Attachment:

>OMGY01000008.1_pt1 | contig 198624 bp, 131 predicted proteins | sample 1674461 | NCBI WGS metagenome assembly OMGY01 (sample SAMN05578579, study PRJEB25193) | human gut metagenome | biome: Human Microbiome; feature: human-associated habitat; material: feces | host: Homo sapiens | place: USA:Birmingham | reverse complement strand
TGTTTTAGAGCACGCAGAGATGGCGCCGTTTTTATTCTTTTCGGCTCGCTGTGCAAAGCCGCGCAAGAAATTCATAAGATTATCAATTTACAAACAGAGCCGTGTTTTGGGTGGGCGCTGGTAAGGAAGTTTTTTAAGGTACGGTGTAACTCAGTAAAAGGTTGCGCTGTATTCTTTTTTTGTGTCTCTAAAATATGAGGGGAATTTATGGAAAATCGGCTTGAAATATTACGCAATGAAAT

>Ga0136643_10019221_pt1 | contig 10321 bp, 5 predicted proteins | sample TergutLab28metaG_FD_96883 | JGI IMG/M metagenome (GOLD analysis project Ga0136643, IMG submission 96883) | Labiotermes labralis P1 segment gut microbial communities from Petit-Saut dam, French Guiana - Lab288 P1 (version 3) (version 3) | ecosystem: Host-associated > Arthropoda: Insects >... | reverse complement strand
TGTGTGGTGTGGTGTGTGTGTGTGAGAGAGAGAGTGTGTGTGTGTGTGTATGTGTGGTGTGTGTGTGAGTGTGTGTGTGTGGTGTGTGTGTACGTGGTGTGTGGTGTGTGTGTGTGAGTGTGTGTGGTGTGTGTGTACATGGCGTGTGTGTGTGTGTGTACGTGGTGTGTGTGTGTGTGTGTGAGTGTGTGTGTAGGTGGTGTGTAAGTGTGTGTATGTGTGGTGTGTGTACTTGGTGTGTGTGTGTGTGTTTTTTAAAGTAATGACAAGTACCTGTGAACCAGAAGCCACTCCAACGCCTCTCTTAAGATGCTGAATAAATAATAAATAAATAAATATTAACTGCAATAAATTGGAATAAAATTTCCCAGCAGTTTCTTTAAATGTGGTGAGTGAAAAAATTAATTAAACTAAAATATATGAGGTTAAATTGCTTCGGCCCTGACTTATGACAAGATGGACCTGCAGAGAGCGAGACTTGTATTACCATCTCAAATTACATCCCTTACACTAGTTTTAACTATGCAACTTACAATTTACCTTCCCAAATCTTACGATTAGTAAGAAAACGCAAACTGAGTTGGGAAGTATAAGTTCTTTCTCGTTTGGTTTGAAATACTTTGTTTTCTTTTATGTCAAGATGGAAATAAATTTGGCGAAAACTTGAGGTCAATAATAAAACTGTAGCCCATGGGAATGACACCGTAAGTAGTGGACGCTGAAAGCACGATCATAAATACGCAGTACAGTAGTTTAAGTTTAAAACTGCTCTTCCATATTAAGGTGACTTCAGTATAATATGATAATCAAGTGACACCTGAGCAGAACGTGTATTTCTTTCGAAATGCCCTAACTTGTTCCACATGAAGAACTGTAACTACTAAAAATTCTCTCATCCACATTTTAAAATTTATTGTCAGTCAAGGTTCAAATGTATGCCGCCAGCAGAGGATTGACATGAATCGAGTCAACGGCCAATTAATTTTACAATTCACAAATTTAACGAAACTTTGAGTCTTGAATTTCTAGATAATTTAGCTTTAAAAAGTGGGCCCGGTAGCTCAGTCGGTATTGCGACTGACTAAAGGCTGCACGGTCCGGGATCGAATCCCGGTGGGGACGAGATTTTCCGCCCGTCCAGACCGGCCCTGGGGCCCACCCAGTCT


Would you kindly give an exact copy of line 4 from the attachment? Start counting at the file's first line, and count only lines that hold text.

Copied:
TGTGTGGTGTGGTGTGTGTGTGTGAGAGAGAGAGTGTGTGTGTGTGTGTATGTGTGGTGTGTGTGTGAGTGTGTGTGTGTGGTGTGTGTGTACGTGGTGTGTGGTGTGTGTGTGTGAGTGTGTGTGGTGTGTGTGTACATGGCGTGTGTGTGTGTGTGTACGTGGTGTGTGTGTGTGTGTGTGAGTGTGTGTGTAGGTGGTGTGTAAGTGTGTGTATGTGTGGTGTGTGTACTTGGTGTGTGTGTGTGTGTTTTTTAAAGTAATGACAAGTACCTGTGAACCAGAAGCCACTCCAACGCCTCTCTTAAGATGCTGAATAAATAATAAATAAATAAATATTAACTGCAATAAATTGGAATAAAATTTCCCAGCAGTTTCTTTAAATGTGGTGAGTGAAAAAATTAATTAAACTAAAATATATGAGGTTAAATTGCTTCGGCCCTGACTTATGACAAGATGGACCTGCAGAGAGCGAGACTTGTATTACCATCTCAAATTACATCCCTTACACTAGTTTTAACTATGCAACTTACAATTTACCTTCCCAAATCTTACGATTAGTAAGAAAACGCAAACTGAGTTGGGAAGTATAAGTTCTTTCTCGTTTGGTTTGAAATACTTTGTTTTCTTTTATGTCAAGATGGAAATAAATTTGGCGAAAACTTGAGGTCAATAATAAAACTGTAGCCCATGGGAATGACACCGTAAGTAGTGGACGCTGAAAGCACGATCATAAATACGCAGTACAGTAGTTTAAGTTTAAAACTGCTCTTCCATATTAAGGTGACTTCAGTATAATATGATAATCAAGTGACACCTGAGCAGAACGTGTATTTCTTTCGAAATGCCCTAACTTGTTCCACATGAAGAACTGTAACTACTAAAAATTCTCTCATCCACATTTTAAAATTTATTGTCAGTCAAGGTTCAAATGTATGCCGCCAGCAGAGGATTGACATGAATCGAGTCAACGGCCAATTAATTTTACAATTCACAAATTTAACGAAACTTTGAGTCTTGAATTTCTAGATAATTTAGCTTTAAAAAGTGGGCCCGGTAGCTCAGTCGGTATTGCGACTGACTAAAGGCTGCACGGTCCGGGATCGAATCCCGGTGGGGACGAGATTTTCCGCCCGTCCAGACCGGCCCTGGGGCCCACCCAGTCT